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The East African : Dec 8th 2014
28 The EastAfrican OUTLOOK DECEMBER 6-12,2014 Region speeds up energy projects with a E By ALLAN OLINGO The East African ast African governments have doubled their efforts to in- crease energy output, with several multi-million dollar projects on the cards. The aim is to meet rising demand as well as attract more investments, after the 2014 World Bank Ease of Doing Business report noted that low energy output remains a hurdle for investors. In the past two months, Rwanda, Tanzania and Kenya have announced a number of power upgrade projects. Rwanda recently announced that it will meet its 2017 target of increasing access to electricity to 70 per cent of the country’s population from 22 per cent currently. The country’s energy sector strategy plan 2013-18 projects an electricity demand of 563MW to be generated from a sustainable generation mix of hydro, methane, geothermal and solar, gradually phasing out thermal power by the end of 2017. Last week, James Musoni, Rwan- da’s Minister of Infrastructure, said that the country was working hard to streamline investment procedures in the power sector, aimed at attracting the private sector. “The government through the Rwanda Development Board plans to achieve an additional 408MW by 2018. We want to stand out in all the key investment areas. Energy costs have been our undoing especially when it comes to attracting investments. We want to reverse this,” Mr Musoni said at an investor’s conference in Kigali targeting the energy sector. According to the World Bank’s Ease of Doing Business report, Rwanda’s energy is expensive and limited, with electricity costing 22 US cents per kWh compared with 8 US cents-10 US cents in the rest of the region. Consumers in Uganda and Tanzania pay 11.8 and 7.4 US cents per kilowatt of elec t r ic i t y respectively, while in Kenya the cost is 25.7 US cents. The 2013 World Bank electricity consumption figures rank Rwanda’s per capita energy consumption at 25.78 kilowatts, Burundi’s at 18.34 kilowatts, Uganda’s at 65.94 kilowatts, Tanzania’s at 76.50 kilowatts and Kenya’s at 128.24 kilowatts. Rwanda’s electricity generation more than doubled, from 45MW to 110.8MW, between 2005 and 2013, increasing access from 2 per cent to 22 per cent of the population. Currently, Rwanda is planning a number of energy projects including the $300 million 80MW Rusumo hydroelectric project to be constructed on Kagera River, the $450 million 147MW Rusizi lll hydro project, and a 200MW methane gas concession in Lake Kivu. “We also plan to construct other domestic hydropower plants with a 150MW installed capacity and various high voltage transmission lines to evacuate generated electric power for stable and reliable power supply to manufactures. This is why we are looking for $5 billion energy investments through public-private partnerships,” said Mr Musoni. Imported power Mr Musoni said that in the short term, the country will be looking to its neighbours to import cheaper power to meet the energy demand. “We will be importing cheaper power from East African Power Pool member states which will help strengthen bilateral power trade,” said Mr Musoni. Rwanda is also to benefit from a $6.2 million loan from the Netherlands that will go towards the third phase of the Energy Access and Rollout Program (EARP3). The money will be used to speed up a number of projects. “We are supporting Rwanda in its energy projects so that it can meet the demand of investors,” said Leoni Cuelenaere, the Netherlands ambassador to Rwanda, during the grant-signing ceremony last month. “Rwanda has shown a desire to develop and we need to support it in attracting more private sector investments. It needs KEY PROJECTS Rwanda: The $300 million 80MW Rusumo hydroelectric project to be constructed in Kagera River; the $450 million 147MW Rusizi lll Hydro project, and a 200MW methane gas concession in Lake Kivu. Technicians from Kenya Power replace old electricity poles in Eldoret town in Kenya’s Rift Valley. Pic: File Also on the cards are domestic hydropower plants with a 150MW installed capacity and various high voltage transmission lines. Tanzania: The government will spend $228 million to construct a 400kV power transmission line that will interconnect its national power grid with Kenya’s through Namanga. The proposed project includes the construction and operation of a 510km-400kV interconnection power line. Kenya: The country has added 140MW of geothermal into the grid. Last week, the Kenya Electricity Generating Company connected the Olkaria I unit five to the national grid, paving the way for the completion of the 280MW geothermal power project. to have more people connec the grid.” World Bank director for Ea rica Johannes Zutt said that R da has a huge demand for e because of its improved bu environment that hFas seen tors flock into the country. “The country needs regulatory environment to investors into its energy the a s Its energy deficit remains a constraint to private investm Mr Zutt said. energy Tanzania has also disclos strategic plan that see it generate up to 15,000M power by 2025. Tanzania’s M ter for Energy and Minerals peter Mhongo, said that th rent electricity consumption The Kenya-Tanzania interconnection is to become a critical link in future regional power p Kenya Electricity Transmission Co THE NUMBERS 408MW Additional power that Rwanda plans to achieve by 2018. 15,000MW Amount of power that Tanzania hopes to generate by 2025. 6,362MW Added installed capacity that Kenya targets by 2016.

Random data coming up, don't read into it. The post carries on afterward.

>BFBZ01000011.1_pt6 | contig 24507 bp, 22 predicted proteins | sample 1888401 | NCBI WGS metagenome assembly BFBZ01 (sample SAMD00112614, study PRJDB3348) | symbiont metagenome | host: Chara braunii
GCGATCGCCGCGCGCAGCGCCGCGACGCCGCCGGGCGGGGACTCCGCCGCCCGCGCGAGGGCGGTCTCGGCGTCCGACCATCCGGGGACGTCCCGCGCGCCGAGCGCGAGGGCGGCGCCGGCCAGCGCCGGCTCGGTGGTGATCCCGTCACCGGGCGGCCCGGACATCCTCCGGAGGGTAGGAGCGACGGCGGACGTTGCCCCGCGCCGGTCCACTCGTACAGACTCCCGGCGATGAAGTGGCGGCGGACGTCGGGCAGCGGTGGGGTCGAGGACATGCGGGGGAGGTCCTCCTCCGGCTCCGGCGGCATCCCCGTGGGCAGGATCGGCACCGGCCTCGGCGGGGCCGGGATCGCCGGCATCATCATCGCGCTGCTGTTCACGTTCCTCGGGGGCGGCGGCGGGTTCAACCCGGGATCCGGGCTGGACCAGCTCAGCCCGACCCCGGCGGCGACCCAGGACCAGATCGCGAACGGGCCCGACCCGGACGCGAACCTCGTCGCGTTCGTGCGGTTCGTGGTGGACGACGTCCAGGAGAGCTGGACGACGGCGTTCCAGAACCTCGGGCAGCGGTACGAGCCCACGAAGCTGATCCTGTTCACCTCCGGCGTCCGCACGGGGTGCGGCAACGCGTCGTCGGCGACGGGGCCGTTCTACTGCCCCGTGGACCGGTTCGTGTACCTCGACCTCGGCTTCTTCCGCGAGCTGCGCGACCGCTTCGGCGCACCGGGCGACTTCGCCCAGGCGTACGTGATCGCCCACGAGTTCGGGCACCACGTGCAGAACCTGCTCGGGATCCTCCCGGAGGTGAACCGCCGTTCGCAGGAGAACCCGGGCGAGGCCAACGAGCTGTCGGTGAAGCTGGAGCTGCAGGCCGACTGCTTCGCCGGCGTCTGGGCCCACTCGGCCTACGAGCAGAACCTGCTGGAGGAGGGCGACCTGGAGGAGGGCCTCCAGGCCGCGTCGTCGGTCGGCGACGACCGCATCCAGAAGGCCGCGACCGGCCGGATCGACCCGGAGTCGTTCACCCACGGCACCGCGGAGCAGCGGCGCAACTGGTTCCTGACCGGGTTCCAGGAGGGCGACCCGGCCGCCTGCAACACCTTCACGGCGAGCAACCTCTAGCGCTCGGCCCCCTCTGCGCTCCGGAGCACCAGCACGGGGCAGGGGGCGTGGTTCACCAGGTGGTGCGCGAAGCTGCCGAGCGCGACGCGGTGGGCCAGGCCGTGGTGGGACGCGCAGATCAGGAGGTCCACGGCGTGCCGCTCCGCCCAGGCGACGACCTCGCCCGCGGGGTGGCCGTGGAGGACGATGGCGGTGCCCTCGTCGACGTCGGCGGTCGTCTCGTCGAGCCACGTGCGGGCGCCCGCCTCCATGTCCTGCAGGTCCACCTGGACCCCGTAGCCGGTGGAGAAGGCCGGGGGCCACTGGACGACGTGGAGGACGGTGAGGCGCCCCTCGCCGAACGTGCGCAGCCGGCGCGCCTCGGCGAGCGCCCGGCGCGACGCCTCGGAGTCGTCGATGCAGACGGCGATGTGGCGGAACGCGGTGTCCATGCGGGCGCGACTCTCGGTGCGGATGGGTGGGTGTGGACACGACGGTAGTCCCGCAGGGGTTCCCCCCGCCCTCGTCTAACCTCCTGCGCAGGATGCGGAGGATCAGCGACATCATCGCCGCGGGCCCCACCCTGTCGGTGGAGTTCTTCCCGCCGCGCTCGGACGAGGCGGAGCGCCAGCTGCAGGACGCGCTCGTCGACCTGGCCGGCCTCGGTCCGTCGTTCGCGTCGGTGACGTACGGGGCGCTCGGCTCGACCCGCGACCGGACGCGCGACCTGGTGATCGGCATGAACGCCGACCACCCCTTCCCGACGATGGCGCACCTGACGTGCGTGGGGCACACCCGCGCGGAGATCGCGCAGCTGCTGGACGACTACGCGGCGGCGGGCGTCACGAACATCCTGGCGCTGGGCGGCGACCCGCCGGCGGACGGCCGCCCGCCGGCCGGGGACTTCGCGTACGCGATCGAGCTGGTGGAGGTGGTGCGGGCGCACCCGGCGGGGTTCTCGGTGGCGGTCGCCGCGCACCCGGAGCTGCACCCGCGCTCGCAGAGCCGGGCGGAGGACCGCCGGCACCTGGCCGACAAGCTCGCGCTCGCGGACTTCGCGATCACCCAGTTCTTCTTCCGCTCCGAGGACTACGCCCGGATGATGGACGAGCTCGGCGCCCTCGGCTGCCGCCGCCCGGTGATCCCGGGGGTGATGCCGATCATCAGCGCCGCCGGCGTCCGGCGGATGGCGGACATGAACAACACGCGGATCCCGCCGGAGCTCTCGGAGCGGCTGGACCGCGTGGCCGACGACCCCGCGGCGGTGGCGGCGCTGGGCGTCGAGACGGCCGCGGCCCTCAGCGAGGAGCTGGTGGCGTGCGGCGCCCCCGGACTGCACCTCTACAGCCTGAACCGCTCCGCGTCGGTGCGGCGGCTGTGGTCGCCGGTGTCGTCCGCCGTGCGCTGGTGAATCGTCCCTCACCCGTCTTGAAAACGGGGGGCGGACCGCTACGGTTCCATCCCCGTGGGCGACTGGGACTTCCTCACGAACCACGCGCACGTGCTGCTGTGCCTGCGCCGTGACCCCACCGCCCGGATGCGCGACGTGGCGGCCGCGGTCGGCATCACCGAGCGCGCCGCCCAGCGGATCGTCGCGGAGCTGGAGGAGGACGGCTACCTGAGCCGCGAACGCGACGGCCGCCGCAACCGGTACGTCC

Dec 1st 2014
Dec 15th 2014